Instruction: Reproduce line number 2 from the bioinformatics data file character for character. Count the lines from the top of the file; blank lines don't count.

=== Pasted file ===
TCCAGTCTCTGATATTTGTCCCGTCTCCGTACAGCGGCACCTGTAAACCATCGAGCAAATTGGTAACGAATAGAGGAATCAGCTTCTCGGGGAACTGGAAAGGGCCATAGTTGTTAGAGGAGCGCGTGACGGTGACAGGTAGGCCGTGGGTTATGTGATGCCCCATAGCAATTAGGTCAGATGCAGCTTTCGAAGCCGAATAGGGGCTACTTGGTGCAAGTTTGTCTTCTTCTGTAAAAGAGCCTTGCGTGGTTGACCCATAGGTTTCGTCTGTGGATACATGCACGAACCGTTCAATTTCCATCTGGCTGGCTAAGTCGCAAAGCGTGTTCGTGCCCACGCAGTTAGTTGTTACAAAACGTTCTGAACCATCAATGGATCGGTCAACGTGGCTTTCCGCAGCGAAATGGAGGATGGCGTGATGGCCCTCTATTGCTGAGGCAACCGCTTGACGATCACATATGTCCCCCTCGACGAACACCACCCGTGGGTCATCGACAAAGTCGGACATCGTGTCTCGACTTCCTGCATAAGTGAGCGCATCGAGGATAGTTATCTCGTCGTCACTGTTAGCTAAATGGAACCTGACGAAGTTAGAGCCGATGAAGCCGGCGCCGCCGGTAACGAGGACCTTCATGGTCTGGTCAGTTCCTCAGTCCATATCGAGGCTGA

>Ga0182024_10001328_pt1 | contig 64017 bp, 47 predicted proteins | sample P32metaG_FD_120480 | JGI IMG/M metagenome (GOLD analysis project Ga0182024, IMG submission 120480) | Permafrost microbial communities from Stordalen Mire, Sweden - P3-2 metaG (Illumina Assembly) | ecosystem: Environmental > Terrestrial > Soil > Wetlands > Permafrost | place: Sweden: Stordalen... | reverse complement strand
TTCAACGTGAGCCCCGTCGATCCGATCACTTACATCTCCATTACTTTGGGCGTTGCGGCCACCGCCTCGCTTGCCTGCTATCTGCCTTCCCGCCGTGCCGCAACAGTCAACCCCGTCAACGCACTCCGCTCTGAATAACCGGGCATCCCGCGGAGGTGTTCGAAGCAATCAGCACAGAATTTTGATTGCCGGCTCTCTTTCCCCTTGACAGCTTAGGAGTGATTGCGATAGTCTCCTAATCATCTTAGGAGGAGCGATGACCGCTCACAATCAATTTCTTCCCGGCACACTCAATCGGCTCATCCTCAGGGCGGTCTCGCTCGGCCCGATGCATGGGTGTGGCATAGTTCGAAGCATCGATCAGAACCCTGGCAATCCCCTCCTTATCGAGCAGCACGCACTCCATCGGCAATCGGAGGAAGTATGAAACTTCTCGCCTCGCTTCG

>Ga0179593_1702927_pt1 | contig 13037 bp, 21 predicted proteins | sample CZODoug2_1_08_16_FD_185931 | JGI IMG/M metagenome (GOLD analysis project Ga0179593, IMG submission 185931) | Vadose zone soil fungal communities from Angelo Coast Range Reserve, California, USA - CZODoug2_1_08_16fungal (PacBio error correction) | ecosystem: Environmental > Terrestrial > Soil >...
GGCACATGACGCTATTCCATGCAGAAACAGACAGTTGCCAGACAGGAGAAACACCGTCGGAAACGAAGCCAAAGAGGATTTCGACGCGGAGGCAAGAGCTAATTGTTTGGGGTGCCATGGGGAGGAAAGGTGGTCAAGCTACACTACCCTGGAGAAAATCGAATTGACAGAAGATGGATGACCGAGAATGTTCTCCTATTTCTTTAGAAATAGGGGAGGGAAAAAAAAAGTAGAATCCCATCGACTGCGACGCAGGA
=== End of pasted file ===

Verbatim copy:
>Ga0182024_10001328_pt1 | contig 64017 bp, 47 predicted proteins | sample P32metaG_FD_120480 | JGI IMG/M metagenome (GOLD analysis project Ga0182024, IMG submission 120480) | Permafrost microbial communities from Stordalen Mire, Sweden - P3-2 metaG (Illumina Assembly) | ecosystem: Environmental > Terrestrial > Soil > Wetlands > Permafrost | place: Sweden: Stordalen... | reverse complement strand